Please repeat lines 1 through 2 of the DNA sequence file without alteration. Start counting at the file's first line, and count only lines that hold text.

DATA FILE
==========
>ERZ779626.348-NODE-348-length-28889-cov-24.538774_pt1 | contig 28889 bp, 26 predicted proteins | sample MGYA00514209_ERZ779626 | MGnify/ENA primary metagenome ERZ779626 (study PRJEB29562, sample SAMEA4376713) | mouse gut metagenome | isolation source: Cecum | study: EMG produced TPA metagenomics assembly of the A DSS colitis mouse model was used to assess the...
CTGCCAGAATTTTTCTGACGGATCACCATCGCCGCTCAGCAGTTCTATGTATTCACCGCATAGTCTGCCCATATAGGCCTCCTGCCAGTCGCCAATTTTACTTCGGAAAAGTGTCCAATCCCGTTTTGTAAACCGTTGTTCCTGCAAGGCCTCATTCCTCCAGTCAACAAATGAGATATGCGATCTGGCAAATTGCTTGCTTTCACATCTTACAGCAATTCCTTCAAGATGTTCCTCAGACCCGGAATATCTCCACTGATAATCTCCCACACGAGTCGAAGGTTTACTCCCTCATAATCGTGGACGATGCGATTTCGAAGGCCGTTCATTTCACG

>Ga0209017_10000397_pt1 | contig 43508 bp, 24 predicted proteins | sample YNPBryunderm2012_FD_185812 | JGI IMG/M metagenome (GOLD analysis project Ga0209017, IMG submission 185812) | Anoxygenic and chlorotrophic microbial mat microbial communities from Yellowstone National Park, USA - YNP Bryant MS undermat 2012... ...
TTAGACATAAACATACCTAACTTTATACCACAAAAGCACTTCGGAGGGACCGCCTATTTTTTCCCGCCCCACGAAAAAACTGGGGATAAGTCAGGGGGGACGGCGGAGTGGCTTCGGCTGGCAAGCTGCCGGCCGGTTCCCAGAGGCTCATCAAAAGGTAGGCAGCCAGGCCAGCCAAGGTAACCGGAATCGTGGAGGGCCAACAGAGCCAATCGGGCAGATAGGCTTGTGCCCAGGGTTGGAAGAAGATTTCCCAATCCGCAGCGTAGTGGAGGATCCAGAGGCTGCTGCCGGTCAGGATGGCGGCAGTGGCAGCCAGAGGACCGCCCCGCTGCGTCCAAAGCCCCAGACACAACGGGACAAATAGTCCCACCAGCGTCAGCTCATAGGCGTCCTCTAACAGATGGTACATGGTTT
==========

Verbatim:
>ERZ779626.348-NODE-348-length-28889-cov-24.538774_pt1 | contig 28889 bp, 26 predicted proteins | sample MGYA00514209_ERZ779626 | MGnify/ENA primary metagenome ERZ779626 (study PRJEB29562, sample SAMEA4376713) | mouse gut metagenome | isolation source: Cecum | study: EMG produced TPA metagenomics assembly of the A DSS colitis mouse model was used to assess the...
CTGCCAGAATTTTTCTGACGGATCACCATCGCCGCTCAGCAGTTCTATGTATTCACCGCATAGTCTGCCCATATAGGCCTCCTGCCAGTCGCCAATTTTACTTCGGAAAAGTGTCCAATCCCGTTTTGTAAACCGTTGTTCCTGCAAGGCCTCATTCCTCCAGTCAACAAATGAGATATGCGATCTGGCAAATTGCTTGCTTTCACATCTTACAGCAATTCCTTCAAGATGTTCCTCAGACCCGGAATATCTCCACTGATAATCTCCCACACGAGTCGAAGGTTTACTCCCTCATAATCGTGGACGATGCGATTTCGAAGGCCGTTCATTTCACG